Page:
Day 2 :
Bowling Green State University, USA
Keynote: Signaling from a scaffold
Time : 9:00-9:30
Carol Heckman is an expert on pre-neoplasia and has published over 30 papers on this subject. She developed optical and computational methods for cell feature analysis and has applied these methods to distinguishing the phenotypes of normal and cancer cells.These features are the basis of an assay to flag chemicals of interest for drug development and target drugs to specific diseases. Her current work is on scaffolds through which cells recognize their microenvironment and specifically on the combinatorial aspects of FC composition and dynamics. She is the Director of the Center for Microscopy & Microanalysis at Bowling Green State University.
Cells are attached to their substrate by Focal Contacts (FCs) containing the hetero dimeric transmembrane protein, integrin, which signals through networks of other proteins including Rho-family GTPases and their accessory proteins. Integrins link molecules from the substrate to various adaptors, talin, etc., which bind to actin. Whereas, integrin binding at the exterior signals “downstream” its binding affinity to the substrate can also be altered by regulatory complexes inside the cell.We developed methods of unbiased classification of cell features, which help in understanding “inside-out signaling”. Protrusions were identified by latent factor analysis as factors #4, #5, #7 and #16.FCs in factor #7 protrusions were restricted in their dimensions, indicating qualitative differences in FCdynamics or composition.We discovered that the Cdc42 GTPasehas a role in differentiating the more adhesive side of a cell specifically through factor #4 features.This indicates that cells both sense and respond to their environment through at least the #4 protrusive features. To identify protein-protein interactions that are critical to regulating each protrusion, we use blocking peptides representing the docking sites of candidate regulatory proteins. Two GTPase-binding proteins, the actin-microtubule cross linking IQ-domain protein, IQGAP, and the Cdc42-activated kinase, ACK, were implicated in factor 4 regulation. Likewise the target of phorbol esters, protein kinase C, regulates 4. Recent data suggest that factor #4 protrusions can be affected by proteins that regulate integrin itself and clathrin-mediated endocytosis. Thus, the dynamic, but detectable domains of cells may be established and maintained by differences in FC composition or dynamics.
McMaster University, Canada
Time : 9:30-10:00
Timothy R Field studied undergraduate mathematics at King’s College, Cambridge University, and went on to receive a Doctorate in mathematics from New College and the Mathematical Institute, Oxford University in 1997, where he studied mathematical physics under Sir Roger Penrose. He is an Associate Professor in the Departments of Electrical & Computer Engineering and Mathematics & Statistics at McMaster University. He is fellow of the Institute of Physics and the Institute of Mathematics and its Applications, and twice recipient of NSERC Discovery Awards for research into electromagnetic scattering from random media and related phenomena.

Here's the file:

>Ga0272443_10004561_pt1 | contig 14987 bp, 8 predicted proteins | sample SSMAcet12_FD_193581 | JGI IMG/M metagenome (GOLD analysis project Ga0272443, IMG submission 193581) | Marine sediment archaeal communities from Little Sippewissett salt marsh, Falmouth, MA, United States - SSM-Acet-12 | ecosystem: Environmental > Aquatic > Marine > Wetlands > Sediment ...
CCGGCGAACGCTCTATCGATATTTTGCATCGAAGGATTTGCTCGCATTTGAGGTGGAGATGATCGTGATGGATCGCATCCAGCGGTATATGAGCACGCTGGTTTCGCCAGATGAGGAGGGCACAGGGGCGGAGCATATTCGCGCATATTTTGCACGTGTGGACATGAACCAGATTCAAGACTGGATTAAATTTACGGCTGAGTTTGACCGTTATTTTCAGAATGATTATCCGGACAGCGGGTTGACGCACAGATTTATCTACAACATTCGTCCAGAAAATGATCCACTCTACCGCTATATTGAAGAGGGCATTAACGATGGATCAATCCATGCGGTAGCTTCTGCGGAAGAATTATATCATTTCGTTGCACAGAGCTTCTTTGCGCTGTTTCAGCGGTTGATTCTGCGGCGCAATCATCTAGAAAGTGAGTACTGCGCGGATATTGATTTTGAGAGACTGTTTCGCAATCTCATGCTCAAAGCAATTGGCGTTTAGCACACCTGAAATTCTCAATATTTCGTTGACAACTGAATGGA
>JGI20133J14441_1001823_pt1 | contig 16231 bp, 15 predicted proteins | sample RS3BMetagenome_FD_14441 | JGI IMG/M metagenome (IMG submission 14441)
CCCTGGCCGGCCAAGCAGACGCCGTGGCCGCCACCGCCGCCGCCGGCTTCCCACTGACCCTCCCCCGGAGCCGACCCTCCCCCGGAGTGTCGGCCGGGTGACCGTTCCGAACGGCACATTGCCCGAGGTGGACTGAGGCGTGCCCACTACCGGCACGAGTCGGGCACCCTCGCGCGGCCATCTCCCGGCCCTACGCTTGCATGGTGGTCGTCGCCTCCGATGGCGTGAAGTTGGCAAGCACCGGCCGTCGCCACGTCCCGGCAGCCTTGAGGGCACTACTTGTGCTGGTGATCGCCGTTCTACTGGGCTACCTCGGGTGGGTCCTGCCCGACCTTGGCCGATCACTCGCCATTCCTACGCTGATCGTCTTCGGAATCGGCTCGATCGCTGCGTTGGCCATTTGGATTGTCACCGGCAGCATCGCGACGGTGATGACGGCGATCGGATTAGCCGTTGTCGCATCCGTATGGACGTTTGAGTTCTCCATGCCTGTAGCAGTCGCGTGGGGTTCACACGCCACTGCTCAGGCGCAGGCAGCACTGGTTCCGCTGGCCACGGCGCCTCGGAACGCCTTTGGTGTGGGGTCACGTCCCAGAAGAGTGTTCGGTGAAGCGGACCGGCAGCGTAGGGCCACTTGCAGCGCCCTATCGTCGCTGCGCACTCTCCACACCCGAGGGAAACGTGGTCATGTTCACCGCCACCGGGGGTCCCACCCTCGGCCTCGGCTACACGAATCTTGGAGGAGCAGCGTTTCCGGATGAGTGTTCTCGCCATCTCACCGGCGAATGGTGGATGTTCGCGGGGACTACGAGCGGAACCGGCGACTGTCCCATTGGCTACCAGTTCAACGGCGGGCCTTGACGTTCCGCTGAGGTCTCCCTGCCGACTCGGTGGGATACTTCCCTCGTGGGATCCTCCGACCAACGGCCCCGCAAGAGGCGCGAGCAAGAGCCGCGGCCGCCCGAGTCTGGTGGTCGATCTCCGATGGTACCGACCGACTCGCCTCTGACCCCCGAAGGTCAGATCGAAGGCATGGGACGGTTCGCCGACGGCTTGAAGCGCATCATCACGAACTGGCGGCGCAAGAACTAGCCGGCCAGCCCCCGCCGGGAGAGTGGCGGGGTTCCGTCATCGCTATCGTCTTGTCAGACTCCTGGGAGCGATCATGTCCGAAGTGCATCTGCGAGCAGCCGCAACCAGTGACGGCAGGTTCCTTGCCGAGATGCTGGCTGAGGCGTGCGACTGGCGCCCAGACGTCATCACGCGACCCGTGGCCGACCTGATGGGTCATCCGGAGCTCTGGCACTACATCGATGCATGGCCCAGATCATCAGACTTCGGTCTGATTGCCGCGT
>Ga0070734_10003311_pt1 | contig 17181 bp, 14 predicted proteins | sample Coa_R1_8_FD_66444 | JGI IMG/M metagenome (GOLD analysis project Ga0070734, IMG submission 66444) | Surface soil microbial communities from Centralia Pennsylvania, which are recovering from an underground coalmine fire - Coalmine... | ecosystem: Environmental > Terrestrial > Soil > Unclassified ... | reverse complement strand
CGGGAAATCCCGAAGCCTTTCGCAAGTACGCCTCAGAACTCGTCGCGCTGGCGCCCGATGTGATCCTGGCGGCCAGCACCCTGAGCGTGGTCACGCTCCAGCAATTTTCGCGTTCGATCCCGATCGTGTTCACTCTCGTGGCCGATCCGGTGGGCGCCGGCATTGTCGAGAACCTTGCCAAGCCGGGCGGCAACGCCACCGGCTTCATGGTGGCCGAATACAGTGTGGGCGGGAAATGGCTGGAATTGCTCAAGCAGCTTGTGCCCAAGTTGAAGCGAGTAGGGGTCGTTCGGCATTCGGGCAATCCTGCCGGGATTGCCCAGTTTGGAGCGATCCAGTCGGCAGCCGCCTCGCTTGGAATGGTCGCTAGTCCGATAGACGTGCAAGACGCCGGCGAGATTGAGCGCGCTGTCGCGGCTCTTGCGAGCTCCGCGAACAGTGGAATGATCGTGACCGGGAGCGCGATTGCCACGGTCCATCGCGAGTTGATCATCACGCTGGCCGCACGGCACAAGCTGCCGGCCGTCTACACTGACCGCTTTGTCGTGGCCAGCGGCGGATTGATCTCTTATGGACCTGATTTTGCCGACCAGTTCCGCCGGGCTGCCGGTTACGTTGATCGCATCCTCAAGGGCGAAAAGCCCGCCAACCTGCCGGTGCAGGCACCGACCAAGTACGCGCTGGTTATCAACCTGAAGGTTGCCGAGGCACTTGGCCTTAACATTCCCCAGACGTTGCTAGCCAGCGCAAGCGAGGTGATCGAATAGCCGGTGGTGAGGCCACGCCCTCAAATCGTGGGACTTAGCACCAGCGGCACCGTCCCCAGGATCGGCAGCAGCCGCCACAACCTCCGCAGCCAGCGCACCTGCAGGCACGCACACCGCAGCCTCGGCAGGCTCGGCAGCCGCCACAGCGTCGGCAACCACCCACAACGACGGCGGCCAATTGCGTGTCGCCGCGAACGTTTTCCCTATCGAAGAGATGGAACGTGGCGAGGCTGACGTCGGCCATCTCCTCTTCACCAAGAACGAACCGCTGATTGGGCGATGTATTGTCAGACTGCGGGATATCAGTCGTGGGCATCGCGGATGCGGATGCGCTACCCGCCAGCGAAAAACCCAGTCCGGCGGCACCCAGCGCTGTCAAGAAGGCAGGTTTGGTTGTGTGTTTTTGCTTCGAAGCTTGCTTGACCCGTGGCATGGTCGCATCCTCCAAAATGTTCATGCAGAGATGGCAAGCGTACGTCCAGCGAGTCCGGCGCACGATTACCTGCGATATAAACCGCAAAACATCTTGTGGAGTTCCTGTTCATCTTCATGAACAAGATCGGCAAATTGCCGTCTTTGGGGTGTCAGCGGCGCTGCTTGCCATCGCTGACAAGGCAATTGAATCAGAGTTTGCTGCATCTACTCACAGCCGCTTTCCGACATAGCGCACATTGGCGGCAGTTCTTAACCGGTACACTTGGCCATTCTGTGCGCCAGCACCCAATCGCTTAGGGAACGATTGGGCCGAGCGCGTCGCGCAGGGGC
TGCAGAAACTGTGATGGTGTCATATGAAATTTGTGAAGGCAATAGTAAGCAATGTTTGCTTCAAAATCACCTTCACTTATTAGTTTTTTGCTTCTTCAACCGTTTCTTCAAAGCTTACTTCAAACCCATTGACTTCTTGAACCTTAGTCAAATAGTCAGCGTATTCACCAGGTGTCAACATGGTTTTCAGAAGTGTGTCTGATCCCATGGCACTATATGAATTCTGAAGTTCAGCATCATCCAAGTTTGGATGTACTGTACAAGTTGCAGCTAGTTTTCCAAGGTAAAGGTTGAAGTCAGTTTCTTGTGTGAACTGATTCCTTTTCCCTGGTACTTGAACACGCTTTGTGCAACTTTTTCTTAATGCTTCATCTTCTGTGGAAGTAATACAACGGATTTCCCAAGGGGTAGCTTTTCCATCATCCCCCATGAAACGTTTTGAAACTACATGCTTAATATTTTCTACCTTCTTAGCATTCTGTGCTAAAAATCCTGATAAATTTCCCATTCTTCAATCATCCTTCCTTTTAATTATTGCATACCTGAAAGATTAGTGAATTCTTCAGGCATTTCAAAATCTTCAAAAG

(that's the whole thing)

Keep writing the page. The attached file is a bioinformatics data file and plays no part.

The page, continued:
The dynamics of a spin system is usually calculated using the density matrix. However, the usual formulation in terms of the density matrix predicts that the signal will decay to zero, and does not address the issue of individual spin dynamics. Using stochastic calculus, we develop a dynamical theory of spin relaxation, the origins of which lie in the component spin fluctuations. This entails consideration of random pure states for individual protons, and how these pure states are correctly combined. Both the lattice and the spins are treated quantum mechanical. Such treatment incorporates both the processes of spin-spin and (finite temperature) spin-lattice relaxation. Our results reveal the intimate connections between spin noise and conventional spin relaxation. These developments in theoretical aspects of spin noise and relaxation and their interrelationship reveal a modified spin density, distinct from the density matrix, as the necessary object to describe fluctuations in spin systems. These fluctuations are to be viewed as an intrinsic quantum mechanical property of such systems immersed in random magnetic environments and are observed as spin noise in the absence of any radio frequency excitation. With the prospect of ultrafast digitization, the role of spin noise in real-time parameter extraction for spin systems, and the advantage over standard techniques, is of essential importance, especially for systems containing a small number of spins. In this presentation we outline prospects for harnessing the recent dynamical theory in terms of spin-noise measurement, with attention to real-time properties.